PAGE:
It was a beautiful day, not a cloud. We sat outside La Chariot in Algajola and ordered pizza with anchovies, served with a piquant olive oil and vinegar combination that wasn’t for the meek. We had stopped for a quick lunch and then it was to be a beach day; we had books to finish. Protected from the sun by silver birches that sheltered the restaurant’s garden, we shared a carafe of rose and waited for the earth to turn. We loved the odd duality of this calm, bustling haven; the patron Patrick was the double of Di’s brother Steve so, for her, it also had an illogical fraternal pull. Upon finishing our demi we began to wonder where our food was. The service here was usually great but, there was no service; everyone was crammed into the tiny bar watching television. I tried to catch an eye, but to no avail. Maybe it was a racing day; I knew that the old boys inside loved their horses, hacking and slapping their thighs as they wagered and lost centime after centime. I stumbled into the smoky darkness and peered at the throbbing silver glow. No horses, but what seemed like an American blockbuster; all sirens, explosions and an overactive NYPD. The hushed reverence with which this action was viewed confused me. “Qu’est-ce que c’est?” I asked the barman. “This” he announced, “is World War Three.” I leant towards the screen at the very moment that the second tower was hit. There was a collective throaty gasp as the shadow of a plane buried itself deep and indelibly into the consciousness of all who witnessed that devastating moment. The coverage was CNN but with an excitable French commentary that I couldn’t decipher. “An accident?” I asked the room. “Terrorists! New York is burning” a strangled voice replied. I held on to the bar, light headed with the gravity of the moment and caught myself, a stranger, in the long mirror above the bar. I wasn’t acting, this was momentous, America under attack on its own soil; things could never be the same again. I looked out of the bar into the absurd sunshine and beckoned Di in. Ahead of her waded a willowy man dressed in the traditional bleu de Chien, a faded blue cotton fishing jacket, and bright red rubber boots, with a simple fishing rod over his shoulder and the handle of a green plastic bucket in his hand. What hair remained was oiled and middle parted. Atop a prominent elegant nose he wore round tortoise shell spectacles, beneath, his luxuriant moustache was the stuff of legend. Oblivious to the unfolding drama he made his way lugubriously to the bar and ordered a glass of Pastis, which he held for an age beneath that long nose before downing it in one. Wiping his moustache with the back of a hand, he took off his glasses and scanned the room, his bleary eyes eventually resting on mine. He nodded down at his bucket with a shrug. “Up since dawn, for one fish. Merde!” I looked into the slopping container. A lonely mullet was doing laps, fishing for company, or a way out. Ordering another drink the man’s squinting gaze followed mine to the TV screen. The twin towers smoked and blazed. “Qu’est-ce que c’est?” he asked, indifferently, scratching his peeling pate. “This,” I replied “is World War Three. Terrorists!” He arched his eyebrows and scowled down at his catch. “Terrible, a disaster” I muttered. “Terrible yes, but not a disaster” he gently kicked his bucket, “for tonight there will be fish soup”.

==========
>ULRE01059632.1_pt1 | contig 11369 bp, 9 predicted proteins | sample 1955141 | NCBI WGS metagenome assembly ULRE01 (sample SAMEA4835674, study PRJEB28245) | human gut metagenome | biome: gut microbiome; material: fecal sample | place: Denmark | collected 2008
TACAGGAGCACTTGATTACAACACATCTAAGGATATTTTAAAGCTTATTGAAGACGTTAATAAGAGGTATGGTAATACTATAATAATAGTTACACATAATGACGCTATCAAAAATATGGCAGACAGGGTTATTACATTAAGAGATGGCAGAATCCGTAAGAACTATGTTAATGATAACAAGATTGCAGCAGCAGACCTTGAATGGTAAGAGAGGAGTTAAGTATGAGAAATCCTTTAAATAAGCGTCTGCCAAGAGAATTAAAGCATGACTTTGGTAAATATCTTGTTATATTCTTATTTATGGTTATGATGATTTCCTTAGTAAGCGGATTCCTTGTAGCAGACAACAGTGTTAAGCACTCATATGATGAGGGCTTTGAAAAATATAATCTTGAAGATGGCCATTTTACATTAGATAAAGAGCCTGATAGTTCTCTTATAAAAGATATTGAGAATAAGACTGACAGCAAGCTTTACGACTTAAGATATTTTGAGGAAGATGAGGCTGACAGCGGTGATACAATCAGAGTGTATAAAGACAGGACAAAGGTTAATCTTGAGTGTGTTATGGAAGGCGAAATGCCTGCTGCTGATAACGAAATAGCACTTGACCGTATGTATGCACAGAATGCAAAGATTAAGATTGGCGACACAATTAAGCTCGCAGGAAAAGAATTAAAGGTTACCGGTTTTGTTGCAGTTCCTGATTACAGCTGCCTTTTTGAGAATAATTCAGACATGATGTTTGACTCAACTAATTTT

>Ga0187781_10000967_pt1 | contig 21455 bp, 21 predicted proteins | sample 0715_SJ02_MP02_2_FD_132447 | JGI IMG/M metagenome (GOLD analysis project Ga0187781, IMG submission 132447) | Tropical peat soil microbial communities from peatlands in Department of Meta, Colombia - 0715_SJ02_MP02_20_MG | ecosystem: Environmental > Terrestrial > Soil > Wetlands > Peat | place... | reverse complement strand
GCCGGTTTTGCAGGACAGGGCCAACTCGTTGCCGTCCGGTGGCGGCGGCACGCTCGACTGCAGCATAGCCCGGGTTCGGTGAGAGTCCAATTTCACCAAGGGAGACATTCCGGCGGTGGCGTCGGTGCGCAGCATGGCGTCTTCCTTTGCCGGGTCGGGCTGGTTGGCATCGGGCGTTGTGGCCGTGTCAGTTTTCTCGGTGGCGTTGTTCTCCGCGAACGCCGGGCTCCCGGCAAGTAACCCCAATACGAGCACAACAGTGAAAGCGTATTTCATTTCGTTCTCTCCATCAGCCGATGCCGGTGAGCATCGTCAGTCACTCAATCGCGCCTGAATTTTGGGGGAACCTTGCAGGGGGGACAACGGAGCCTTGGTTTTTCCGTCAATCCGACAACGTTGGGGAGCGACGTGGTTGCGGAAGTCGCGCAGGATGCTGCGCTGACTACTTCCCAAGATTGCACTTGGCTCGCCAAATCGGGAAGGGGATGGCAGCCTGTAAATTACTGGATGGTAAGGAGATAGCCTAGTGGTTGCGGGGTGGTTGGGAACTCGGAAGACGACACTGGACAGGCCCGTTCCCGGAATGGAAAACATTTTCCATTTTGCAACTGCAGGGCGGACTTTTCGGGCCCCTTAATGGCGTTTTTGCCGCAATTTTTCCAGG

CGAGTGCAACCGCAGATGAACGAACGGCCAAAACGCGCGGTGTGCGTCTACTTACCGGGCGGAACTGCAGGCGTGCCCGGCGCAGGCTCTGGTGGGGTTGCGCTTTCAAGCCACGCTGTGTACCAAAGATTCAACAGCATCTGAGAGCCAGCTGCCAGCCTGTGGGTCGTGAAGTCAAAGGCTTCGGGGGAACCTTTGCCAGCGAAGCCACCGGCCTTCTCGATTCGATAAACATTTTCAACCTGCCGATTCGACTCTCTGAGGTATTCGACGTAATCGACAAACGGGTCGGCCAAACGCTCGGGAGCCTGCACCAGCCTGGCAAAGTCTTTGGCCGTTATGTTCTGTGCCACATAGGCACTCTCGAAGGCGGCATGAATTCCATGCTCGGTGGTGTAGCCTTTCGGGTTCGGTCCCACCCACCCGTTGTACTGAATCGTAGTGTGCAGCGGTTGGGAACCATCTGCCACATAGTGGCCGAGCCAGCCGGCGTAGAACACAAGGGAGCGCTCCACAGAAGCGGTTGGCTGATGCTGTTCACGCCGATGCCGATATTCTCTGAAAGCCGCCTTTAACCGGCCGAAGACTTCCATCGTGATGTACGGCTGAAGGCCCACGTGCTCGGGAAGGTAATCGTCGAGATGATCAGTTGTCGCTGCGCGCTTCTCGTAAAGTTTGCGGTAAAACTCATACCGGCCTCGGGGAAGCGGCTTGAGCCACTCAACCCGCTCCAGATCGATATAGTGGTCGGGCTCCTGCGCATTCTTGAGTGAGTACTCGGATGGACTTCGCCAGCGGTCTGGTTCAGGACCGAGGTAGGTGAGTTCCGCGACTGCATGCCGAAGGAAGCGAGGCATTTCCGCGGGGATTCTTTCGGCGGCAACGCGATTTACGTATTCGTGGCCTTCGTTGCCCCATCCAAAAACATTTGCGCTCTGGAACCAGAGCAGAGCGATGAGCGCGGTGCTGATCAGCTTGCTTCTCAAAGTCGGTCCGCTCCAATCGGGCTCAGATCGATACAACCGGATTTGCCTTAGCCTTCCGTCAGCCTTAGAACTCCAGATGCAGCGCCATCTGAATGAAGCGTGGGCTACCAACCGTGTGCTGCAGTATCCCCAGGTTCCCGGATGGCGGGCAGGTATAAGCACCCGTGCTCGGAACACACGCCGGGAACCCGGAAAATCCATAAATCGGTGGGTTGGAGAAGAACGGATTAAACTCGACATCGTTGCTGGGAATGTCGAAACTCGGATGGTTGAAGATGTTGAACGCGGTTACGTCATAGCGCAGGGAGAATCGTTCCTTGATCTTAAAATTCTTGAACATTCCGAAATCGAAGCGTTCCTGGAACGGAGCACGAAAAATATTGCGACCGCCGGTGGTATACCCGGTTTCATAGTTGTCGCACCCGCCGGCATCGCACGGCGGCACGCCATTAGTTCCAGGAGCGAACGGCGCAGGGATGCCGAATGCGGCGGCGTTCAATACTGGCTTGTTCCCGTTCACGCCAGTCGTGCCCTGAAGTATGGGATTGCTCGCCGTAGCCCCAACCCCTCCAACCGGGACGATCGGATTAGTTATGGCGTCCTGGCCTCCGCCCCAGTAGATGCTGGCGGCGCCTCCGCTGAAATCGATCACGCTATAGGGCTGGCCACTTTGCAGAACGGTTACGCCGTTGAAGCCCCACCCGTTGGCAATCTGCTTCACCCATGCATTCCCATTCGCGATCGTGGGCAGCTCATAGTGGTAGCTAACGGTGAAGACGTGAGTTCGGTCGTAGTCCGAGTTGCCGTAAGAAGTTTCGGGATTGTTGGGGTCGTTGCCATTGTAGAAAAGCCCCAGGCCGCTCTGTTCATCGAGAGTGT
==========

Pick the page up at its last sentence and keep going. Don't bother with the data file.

Later, back in England I would see a TV documentary on 'The Falling Man', about the efforts to identify a poor soul captured on film that day, falling to his death from World Trade Centre. Since its publication the now iconic photograph, taken by Richard Drew, has been invested with many layers of meaning. Some thought that the image should be airbrushed from history, that to view it was voyeuristic. Others saw it as a symbol, a new flag for a now outward looking America. There seems to be a calm about the man's descent that defies the horrors surrounding him, he's caught in a brief moment of apparent grace. Of course, the images before and after that frame tell the true tale of this prelude to extinction; he hurtles at 130mph, limbs akimbo, towards certain death. I was struck by the idea of this being the man's last choice. He could accept the fate thrust upon him by the terrorists, or he could choose to control his own destiny, albeit a limited choice, but still an empowering moment; not suicide, but choosing his own time of departure. Is there not a dignity in that, and should we not recognise that dignity? To look away would seem to deny the fact that he made a choice, should we not honour him by bearing witness? I wrestled with the subject. There was something in the way that people reacted to the photo that intrigued me. Eventually it came to me; we all wanted to see his face, his expression, to know how he felt, to see ourselves in his place. There but for the grace of God indeed, he is ‘all of us’! I then heard an interview with a man who had spoken to his wife on a cell phone just before she jumped. He spoke calmly about her making the ultimate choice, and the comfort taken from knowing that she was thinking of him and their children as she leapt and, he was sure, that for her it was a kind of homecoming. She was able to breathe freely and for one last moment be under a beautiful blue sky. He said something like "to be out of the smoke and into fresh air, she must have felt like she was flying", an endorsement of the human spirit too profound to ignore. The idea that, as this horror unravelled, I was under the same blue sky, looking into a green bucket, sharing a Corsican fisherman’s disappointment, remains a constant reminder to me of the vagaries and vulnerabilities of any life, the transience and resilience of the human condition and the profundity of the mundane. As strangers bequeath their chosen Heaven or Hell upon us all, no man truly controls his own destiny. Whilst individually we all live where compromise leads us, collectively we must learn to control our politicians and to own our religions. We empower them to provide protection and comfort, not perpetuate the terrors that seem to feed them. At a distance the world might tear itself apart, but meanwhile on this peculiar island, there were other fish to fry.
We are all connected by our unravellings
But don’t always feel the tug
The line will tighten
Leave a mark
Draw blood even
Then relax and all will seem normal again
Limbo. It’s sorrow’s way
A gentle rising and falling
We mark the journey
And then leave without a destination
The rest is hazard
With joyful detours and interludes
Still the path remains sorrow’s way